Review by: Mike Laidlaw
Published: May 16, 2001
Those of us familiar with EA Sports’ typical nomenclature might be wondering as to the lack of a year in the above title, but since this is the developer’s first foray onto the PS2 with their baseball franchise there’s little danger of confusion. As with many other sports, the Triple Play series has been setting the standards for quality on every system on which it has appeared. As a new platform, however, the PlayStation 2 offered a chance for others to get in on the action, and as we’ve already seen with 3DO’s High Heat Major League Baseball 2002, the competition looks to be pretty stiff. Then again, competition is “in the game,” so we can be sure that EA Sports wouldn’t have it any other way.
One of the most significant changes in Triple Play Baseball arrives on the wings of the Dual Shock 2′s analog buttons. Whenever the ball is thrown, the pressure on the button determines whether the ball will be rifled or floated across the field. While fielding, for example, a light press on the button will ensure an accurate, but slow, toss; leaning on the controller translates into a much faster fling, but it also runs the risk of an erroneous wild throw. The same control determines how much heat the pitcher puts into each trip across the plate, meaning you can lightly caress the button to throw a give-away floater or mash it down for a fiery fastball.
Pitching has been revamped for this version of Triple Play Baseball, with the strike zone presented on screen for reference. Aiming a pitch is a more scientific process than in many other titles, since you can place the throw precisely within or outside of the strike zone using an iconic ball. This point is only the desired position, however, and its accuracy is determined by several factors. Each pitcher has his own skills, and depending on the throwing style chosen he may be more or less likely to miss his target. Similarly, faster throws are more likely to slide outside of the strike zone. Fatigue also plays a major role in a player’s performance on the mound, and tired arms tend to lose their finer coordination. While each pitcher has their own selection, the usual selection of pitches, such as a change up, slider, fork, split, curve and the ubiquitous fastball are all available.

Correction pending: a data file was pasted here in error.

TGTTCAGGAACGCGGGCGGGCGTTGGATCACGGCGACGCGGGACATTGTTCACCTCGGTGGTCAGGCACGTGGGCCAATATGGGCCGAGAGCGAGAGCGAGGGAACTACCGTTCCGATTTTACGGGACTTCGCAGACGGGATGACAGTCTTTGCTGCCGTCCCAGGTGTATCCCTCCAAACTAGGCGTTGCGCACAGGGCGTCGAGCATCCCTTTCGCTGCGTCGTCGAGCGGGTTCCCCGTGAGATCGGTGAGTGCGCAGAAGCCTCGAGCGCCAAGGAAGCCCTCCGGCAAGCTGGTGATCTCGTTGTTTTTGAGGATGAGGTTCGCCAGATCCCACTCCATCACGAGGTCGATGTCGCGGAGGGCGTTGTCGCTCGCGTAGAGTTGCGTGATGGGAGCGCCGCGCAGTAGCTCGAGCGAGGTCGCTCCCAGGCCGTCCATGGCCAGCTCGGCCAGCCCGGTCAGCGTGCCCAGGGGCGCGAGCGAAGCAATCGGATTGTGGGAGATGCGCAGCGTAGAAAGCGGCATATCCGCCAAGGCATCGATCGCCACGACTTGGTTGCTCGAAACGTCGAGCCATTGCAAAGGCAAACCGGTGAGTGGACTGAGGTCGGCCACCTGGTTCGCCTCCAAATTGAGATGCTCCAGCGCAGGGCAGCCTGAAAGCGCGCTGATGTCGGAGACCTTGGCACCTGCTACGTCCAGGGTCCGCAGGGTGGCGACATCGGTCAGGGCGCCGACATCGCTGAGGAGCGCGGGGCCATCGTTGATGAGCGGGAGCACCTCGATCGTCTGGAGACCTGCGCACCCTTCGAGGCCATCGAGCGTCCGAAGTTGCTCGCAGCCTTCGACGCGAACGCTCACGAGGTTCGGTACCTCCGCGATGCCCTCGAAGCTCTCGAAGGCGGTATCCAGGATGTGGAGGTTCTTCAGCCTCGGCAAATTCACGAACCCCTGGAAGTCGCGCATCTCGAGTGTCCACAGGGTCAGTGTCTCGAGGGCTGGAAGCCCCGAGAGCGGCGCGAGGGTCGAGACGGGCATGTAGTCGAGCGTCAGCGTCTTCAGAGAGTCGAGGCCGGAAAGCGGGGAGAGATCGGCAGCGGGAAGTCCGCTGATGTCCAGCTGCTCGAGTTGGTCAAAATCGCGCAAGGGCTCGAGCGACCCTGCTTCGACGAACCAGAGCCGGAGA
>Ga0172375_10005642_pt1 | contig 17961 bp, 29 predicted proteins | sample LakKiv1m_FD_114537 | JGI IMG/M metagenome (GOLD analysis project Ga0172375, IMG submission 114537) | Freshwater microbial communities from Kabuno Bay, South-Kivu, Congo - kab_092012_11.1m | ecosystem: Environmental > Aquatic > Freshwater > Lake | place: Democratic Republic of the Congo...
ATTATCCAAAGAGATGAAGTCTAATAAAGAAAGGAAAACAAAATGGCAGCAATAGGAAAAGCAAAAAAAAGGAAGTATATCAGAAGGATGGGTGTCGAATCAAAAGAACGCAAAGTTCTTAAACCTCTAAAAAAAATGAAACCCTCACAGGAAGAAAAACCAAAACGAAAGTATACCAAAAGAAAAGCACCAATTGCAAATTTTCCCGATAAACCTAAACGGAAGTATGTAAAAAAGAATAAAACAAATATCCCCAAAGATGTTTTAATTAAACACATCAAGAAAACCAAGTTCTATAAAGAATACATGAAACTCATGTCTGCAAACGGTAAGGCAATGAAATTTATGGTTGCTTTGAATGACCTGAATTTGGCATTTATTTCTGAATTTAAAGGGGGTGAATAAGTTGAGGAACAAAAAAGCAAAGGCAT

Batting has received a similar facelift, as it interacts with the now-visible pitching target. Even against the AI, the target moves within the strike zone and the batter must try to match that point with a corresponding reticule of his own. The targeting cursor for the batter has two zones: the central red area represents the sweet spot for his swing, while a larger blue area indicates a possible hit. Depending on the batter’s skills his reticule will change size, and sluggers like Sammy Sosa and Mark McGuire have huge targets while the average pitcher (whose talents lie elsewhere) will have a much less forgiving target. Once this target has been acquired, some fine tuning before the pitch may be in order, and the batter can crowd the plate if he’s not afraid of catching one on the cheek.